If I had to give this a rating, which I suppose I do (this is a blog tour), it'd be somewhere between three and four stars.

I received this book in exchange for an honest review. For more reviews, view the Tour Schedule at the Virtual Authors Book Tours website.

Tuesday, June 25, 2013

Nocturnes by Kazuo Ishiguro

Pictured: The library copy of Ishiguro's Nocturnes with its beautiful blue cover and beside it, my favourite bookmark.

After really enjoying An Artist of the Floating World and recently, Never Let Me Go, I had certain expectations from this book. In a way, it's very typically Ishiguro and in another, it's really not what I had in mind.

Nocturnes is a collection of short stories, as the title says: five short stories of music and nightfall. I loved two, fairly liked another two, and was entirely confused and disappointed by one. The book has a nostalgic, almost silly romantic air to it and shows the way music intensely affects people and relationships. The stories are tied together by a sense of lingering regret. There are some recurring characters.

Crooner: This is the first story in the collection and one that I really loved. A Polish guitar player meets the once famous musician Tony Gardner at a piazza where he spends time playing for various groups, bored by the monotony of his life. After spending a day with Tony Gardner, our narrator realizes that his idol and inspiration is like every other man, lost and desperate. The musician is not really his music, just the way an author, I suppose, isn't necessarily his book. In that one encounter the guitar player learns a lot, perhaps more than he wants to, about Mr. Gardner, his wife Lindy and the world they live in. He is surprised, shocked, touched and awed, but by the end, unsurprisingly, the encounter hardly affects his idea of the singer. The build up to the tragi-comic ending is nice and what could have been a rather wordy narration is delightfully conversational. The story is beautiful in its simplicity.

"..his voice came out just the way I remembered it - gentle, almost husky, but with a huge amount of body, like it was coming through an invisible mike. And like all the best American singers, there was that weariness in his voice, even a hint of hesitation, like he's not a man accustomed to laying open his heart this way. That's how all the greats do it."

Come Rain Or Come Shine: This story was very weird and I don't know, maybe I just didn't understand it well, because if I did, then I don't know why the hell it was part of this collection. A man visits his old friends and realizes that their marriage is falling apart, that he is meant to patch things up between them by making the wife see how miserable he is and how happy they are in comparison. I don't like to watch physical comedy and even less to read it. So the scene where the woman walks in on the friend wrecking her house and chewing paper, while staging a fake dog attack was very awkward. And I get that the story was more than that: it was about the pathetic idea that the only thing this man's friends appreciated in him was his taste in music and how, even though they had bonded over it so well, they didn't think it mattered. That's all I can think of. So I'm assuming I didn't understand this story or why it was humorous: I do welcome explanations.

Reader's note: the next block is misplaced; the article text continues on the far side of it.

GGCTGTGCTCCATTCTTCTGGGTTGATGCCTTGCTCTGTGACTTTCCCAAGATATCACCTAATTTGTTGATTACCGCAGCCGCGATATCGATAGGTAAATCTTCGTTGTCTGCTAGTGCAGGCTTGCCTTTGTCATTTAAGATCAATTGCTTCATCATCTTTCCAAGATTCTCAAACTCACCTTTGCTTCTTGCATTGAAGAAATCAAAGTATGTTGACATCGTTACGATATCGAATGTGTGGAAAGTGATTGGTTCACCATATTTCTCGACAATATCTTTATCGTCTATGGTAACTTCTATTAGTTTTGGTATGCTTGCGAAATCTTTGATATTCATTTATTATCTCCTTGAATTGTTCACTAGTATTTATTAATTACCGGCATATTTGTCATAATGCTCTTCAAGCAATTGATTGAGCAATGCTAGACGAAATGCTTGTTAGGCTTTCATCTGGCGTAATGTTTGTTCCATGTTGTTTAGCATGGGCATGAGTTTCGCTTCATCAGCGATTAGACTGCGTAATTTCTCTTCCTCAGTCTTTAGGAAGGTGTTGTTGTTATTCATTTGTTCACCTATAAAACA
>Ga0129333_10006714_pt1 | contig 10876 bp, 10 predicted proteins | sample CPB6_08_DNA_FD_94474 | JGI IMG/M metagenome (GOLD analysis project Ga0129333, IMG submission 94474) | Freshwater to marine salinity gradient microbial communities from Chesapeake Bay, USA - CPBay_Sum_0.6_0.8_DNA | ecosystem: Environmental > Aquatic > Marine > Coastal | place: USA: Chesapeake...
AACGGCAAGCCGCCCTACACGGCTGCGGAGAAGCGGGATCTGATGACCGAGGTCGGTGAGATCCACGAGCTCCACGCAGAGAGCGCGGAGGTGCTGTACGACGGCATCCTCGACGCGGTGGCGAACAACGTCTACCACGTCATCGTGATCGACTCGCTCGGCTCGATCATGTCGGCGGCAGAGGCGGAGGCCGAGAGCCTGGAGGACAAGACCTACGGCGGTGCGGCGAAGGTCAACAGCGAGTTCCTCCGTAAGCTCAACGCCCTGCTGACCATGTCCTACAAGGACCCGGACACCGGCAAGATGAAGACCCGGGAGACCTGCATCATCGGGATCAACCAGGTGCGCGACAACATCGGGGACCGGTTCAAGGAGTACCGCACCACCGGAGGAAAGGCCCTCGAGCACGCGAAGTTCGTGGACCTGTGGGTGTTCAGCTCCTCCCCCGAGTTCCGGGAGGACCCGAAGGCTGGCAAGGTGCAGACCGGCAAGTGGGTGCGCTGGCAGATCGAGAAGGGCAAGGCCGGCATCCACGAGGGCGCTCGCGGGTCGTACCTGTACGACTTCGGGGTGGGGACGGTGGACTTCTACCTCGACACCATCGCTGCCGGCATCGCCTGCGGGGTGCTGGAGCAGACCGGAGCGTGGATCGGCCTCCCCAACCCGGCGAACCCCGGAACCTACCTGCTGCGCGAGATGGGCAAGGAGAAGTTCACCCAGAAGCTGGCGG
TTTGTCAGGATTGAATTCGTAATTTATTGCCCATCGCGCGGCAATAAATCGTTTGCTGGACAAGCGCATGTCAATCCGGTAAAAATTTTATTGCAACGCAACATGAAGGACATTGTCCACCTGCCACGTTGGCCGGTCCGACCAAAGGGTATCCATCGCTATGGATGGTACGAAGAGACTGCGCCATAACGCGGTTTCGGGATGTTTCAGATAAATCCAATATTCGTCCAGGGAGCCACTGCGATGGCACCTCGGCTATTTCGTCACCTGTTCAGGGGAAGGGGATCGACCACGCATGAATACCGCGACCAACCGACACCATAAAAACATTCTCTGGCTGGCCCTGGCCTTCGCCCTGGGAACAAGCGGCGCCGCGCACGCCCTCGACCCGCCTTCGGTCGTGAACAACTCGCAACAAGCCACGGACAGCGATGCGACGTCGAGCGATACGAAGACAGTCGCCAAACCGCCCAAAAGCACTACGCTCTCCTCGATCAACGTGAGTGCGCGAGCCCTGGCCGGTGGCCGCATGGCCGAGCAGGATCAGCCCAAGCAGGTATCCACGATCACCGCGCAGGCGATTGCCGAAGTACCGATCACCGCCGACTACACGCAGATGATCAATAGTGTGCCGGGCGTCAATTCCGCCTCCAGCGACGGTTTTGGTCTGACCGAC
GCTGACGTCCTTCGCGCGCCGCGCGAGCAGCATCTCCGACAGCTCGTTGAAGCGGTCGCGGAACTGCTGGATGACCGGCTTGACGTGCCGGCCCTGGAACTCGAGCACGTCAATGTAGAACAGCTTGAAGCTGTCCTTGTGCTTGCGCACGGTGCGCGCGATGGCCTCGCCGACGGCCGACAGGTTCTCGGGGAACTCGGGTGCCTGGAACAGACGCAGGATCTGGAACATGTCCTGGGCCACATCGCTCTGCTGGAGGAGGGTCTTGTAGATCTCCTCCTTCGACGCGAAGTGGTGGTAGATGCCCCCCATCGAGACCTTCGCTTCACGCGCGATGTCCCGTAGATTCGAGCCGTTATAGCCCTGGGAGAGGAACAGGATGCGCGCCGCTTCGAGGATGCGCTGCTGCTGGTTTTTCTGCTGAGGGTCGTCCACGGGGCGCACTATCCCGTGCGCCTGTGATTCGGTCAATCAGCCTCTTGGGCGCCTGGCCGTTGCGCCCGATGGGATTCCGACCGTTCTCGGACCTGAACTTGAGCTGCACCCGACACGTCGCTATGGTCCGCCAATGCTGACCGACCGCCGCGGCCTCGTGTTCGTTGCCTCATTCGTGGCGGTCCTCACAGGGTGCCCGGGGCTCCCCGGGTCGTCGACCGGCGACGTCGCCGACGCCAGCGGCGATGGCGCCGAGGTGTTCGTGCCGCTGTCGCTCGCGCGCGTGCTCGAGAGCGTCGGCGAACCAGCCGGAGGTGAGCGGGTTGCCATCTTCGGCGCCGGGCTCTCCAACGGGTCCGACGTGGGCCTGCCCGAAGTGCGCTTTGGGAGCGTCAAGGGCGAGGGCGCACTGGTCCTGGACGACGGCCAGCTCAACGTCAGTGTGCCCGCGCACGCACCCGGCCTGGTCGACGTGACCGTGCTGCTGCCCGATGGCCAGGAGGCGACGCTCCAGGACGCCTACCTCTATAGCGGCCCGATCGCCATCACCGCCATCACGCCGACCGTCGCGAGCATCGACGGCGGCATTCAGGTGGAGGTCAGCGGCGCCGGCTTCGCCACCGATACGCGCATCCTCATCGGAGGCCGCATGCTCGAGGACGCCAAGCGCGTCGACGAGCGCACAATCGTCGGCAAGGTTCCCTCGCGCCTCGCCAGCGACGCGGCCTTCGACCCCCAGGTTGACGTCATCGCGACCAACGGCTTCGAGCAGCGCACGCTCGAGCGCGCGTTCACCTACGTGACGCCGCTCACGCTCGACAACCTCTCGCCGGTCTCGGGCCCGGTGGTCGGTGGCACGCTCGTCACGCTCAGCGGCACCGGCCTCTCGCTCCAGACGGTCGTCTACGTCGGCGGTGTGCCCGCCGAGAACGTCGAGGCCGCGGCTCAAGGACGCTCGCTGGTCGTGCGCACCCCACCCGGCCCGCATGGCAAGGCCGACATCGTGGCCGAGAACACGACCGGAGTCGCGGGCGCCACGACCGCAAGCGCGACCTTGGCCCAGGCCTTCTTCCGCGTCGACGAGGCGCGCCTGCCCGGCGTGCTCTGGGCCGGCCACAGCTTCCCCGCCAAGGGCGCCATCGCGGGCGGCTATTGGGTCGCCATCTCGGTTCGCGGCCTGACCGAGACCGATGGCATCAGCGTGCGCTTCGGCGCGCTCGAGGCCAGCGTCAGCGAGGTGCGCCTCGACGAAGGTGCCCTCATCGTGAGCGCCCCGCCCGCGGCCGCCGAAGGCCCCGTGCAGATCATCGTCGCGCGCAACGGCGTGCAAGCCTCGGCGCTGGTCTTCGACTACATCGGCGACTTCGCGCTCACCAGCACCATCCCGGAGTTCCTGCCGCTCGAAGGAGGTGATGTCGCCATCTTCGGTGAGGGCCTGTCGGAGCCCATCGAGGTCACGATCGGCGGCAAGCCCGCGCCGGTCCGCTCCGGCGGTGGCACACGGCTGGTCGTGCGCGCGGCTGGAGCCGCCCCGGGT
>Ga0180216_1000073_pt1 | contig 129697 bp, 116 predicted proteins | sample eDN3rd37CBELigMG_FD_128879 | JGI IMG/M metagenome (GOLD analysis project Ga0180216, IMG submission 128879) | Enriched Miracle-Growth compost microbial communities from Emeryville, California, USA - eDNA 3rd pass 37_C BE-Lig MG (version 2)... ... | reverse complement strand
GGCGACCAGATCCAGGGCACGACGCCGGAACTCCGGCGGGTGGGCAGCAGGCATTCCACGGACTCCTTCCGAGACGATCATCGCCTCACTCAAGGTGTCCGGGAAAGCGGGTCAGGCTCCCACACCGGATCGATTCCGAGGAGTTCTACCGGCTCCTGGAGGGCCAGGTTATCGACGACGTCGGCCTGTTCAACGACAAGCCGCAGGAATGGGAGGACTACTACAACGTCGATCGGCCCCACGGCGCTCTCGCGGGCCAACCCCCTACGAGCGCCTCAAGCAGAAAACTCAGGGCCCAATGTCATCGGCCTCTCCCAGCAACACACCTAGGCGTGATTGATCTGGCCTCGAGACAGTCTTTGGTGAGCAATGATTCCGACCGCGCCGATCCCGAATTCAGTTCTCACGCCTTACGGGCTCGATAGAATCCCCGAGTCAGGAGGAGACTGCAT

Malvern Hills: This is another story in the collection that I thought was just fabulous. It's written in a lazy, meandering tone and lets on a lot more about the narrator than the narrator perhaps intends, which reminded me of Never Let Me Go. The book jacket describes this as the story of "a struggling singer-songwriter unwittingly involved in the failing marriage of a couple he's only just met." It's about being a struggling artist and having to deal with people who don't value art or understand why you want to be a artist, it's about that odd connection and sense of belonging between complete strangers, who only having in common that shared passion, about music transporting you to a different place, about being cruelly snatched back to reality every time. Ishiguro has this knack of focusing on the little moments and making them big, vivid.

"A power cyclist, kitted out in what looked like a black wetsuit, went speeding by us, and for the next few moments, we all watched his frantic receding shape."

Nocturne: The title story is odd, nice, though not my favourite. The characters are pitiable and funny; the story features Lindy Gardner from Crooner, in a hotel room with her face wrapped in bandages following a plastic surgery. Starring alongside her, in the room next-door, is our narrator, a talented but underrated jazz musician, who has convinced himself that plastic surgery will bring him the fame he deserves. It's a sad story about shallow artificiality, about groping blindly in the dark, about jealousy and all those little emotions that blur out the rest of the world and make us do the craziest of things. It drags on a bit, though, and gets confusingly, abruptly surreal in the middle. What I liked was seeing Lindy Gardner through another perspective.

"Maybe it was because I'd become so bored by this point; or just that my mood was on the up again; or that the thought of having a fellow prisoner to swap stories with was extremely appealing. Or maybe I wasn't so immune myself to the glamor thing. In any case, despite everything I felt about Lindy Gardner, when I read this, I felt a tinge of excitement, and I found myself telling Gracie to let Lindy know I'd be over at five."